was born in Lincolnshire in northeast England, to a surgeon of Flemish origin. At 15 he joined the navy and in 1791 sailed as a midshipman aboard H.M.S. Providence under the notorious Captain Bligh. In 1794 he joined his first ship, H.M.S. Bellerophon, which was victorious in battle against the French at Brest. In 1795 he sailed to Australia, where he and fellow navigator George Bass explored and mapped the area of Port Jackson, New South Wales. Flinders married in 1801 and set sail again to Australia as captain of H.M.S. Investigator. Returning in 1803, he was detained on Mauritius by the French until 1810. He spent his final years, dogged by ill health, writing A voyage to Terra Australis and died in 1814.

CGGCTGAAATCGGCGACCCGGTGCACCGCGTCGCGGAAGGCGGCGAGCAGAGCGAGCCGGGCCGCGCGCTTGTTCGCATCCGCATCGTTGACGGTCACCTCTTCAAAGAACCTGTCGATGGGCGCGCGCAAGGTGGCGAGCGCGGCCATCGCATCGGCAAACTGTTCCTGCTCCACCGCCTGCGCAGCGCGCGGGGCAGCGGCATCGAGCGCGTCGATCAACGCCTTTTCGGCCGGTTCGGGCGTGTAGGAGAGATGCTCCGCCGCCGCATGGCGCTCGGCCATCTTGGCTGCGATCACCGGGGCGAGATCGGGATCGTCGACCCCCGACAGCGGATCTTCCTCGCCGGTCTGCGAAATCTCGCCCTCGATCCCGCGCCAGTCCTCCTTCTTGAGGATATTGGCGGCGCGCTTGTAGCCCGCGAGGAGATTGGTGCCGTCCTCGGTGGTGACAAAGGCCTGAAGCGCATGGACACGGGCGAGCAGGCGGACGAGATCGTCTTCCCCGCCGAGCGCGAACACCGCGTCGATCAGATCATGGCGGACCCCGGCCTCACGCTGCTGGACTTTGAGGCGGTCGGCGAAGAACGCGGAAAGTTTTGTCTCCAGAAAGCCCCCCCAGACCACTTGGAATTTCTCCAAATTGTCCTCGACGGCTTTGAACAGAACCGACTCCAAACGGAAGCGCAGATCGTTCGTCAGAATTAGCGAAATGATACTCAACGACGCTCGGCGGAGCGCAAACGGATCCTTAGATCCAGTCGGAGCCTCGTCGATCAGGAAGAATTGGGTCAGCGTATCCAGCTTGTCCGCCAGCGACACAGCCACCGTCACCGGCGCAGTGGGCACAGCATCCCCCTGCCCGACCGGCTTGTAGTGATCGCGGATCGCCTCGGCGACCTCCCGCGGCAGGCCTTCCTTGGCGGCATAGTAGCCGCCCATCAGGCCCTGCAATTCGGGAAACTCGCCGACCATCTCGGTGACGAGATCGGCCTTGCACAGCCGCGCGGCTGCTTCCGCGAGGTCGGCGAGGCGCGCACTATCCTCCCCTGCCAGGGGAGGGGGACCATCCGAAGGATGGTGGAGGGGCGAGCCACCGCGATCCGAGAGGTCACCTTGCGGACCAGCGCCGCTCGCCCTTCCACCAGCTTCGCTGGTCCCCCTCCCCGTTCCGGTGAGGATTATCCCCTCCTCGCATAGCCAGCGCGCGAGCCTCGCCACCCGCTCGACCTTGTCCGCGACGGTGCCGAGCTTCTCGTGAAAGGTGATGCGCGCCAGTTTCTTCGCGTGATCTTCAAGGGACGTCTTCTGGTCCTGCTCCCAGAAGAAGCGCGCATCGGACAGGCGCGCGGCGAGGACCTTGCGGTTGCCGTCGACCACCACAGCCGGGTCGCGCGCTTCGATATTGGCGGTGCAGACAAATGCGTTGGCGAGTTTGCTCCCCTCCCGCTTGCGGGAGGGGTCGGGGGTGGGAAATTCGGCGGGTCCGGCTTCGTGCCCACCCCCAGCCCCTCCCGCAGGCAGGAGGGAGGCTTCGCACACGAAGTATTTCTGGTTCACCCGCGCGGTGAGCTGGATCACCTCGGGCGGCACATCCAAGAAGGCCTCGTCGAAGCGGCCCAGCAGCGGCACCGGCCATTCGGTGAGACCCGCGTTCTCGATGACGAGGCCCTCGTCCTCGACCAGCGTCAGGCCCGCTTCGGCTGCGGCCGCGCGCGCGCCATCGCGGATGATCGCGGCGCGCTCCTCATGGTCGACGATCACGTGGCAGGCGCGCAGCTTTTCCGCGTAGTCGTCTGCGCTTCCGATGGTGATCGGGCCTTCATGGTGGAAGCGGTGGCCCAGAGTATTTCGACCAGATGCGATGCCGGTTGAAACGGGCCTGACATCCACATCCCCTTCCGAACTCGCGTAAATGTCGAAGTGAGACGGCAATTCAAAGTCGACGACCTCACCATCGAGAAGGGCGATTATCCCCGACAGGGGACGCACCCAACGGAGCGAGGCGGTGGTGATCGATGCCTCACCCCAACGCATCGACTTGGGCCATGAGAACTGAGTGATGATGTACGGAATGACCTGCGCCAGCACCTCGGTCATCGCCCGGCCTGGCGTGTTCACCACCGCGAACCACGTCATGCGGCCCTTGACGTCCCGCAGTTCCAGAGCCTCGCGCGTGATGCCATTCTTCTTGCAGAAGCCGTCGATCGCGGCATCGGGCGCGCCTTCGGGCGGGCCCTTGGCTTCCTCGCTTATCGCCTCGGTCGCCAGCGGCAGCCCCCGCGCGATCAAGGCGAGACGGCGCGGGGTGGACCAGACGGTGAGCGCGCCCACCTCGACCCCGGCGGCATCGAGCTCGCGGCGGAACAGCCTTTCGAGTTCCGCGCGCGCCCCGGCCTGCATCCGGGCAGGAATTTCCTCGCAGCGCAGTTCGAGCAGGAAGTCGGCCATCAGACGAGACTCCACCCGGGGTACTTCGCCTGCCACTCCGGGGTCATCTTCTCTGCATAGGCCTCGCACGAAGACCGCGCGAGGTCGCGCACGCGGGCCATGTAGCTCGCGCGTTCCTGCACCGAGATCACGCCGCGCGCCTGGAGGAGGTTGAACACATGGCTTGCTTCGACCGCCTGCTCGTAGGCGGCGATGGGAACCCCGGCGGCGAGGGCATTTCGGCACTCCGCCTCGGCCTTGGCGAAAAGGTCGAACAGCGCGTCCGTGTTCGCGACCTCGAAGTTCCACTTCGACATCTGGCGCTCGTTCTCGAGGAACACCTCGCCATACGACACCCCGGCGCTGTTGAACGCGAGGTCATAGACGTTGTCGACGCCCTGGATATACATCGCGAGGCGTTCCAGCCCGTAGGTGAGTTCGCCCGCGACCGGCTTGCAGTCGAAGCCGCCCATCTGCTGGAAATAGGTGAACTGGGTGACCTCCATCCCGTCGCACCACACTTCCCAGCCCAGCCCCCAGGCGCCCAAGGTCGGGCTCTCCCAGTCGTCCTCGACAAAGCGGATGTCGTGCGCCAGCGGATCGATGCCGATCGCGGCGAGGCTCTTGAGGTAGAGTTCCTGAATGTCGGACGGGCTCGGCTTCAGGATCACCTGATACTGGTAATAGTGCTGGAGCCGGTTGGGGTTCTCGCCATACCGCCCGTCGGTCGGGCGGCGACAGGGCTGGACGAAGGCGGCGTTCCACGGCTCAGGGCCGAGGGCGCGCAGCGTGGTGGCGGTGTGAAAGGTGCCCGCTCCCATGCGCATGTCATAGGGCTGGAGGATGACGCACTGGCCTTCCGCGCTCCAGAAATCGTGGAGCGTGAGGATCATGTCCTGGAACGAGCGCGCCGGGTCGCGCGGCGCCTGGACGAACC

was the stepdaughter of the Reverend W. Tyler, rector of Brothertoft in Lincolnshire, England. Her own father had died at sea. She must have formed an attachment to Matthew Flinders before he sailed to Australia in 1795, as he named a group of islands off the coast of Tasmania the Chappell[e] Isles. They married on April 17, 1801. Three months later, the Admiralty refused her permission to sail with Flinders to Australia. She did not see her husband again for almost 10 years. From October 1810 until Flinders' death in 1814, they lived in London. A daughter, Anne, was born in 1812, the future mother of Sir William Matthew Flinders Petrie, the famous archeologist and Egyptologist.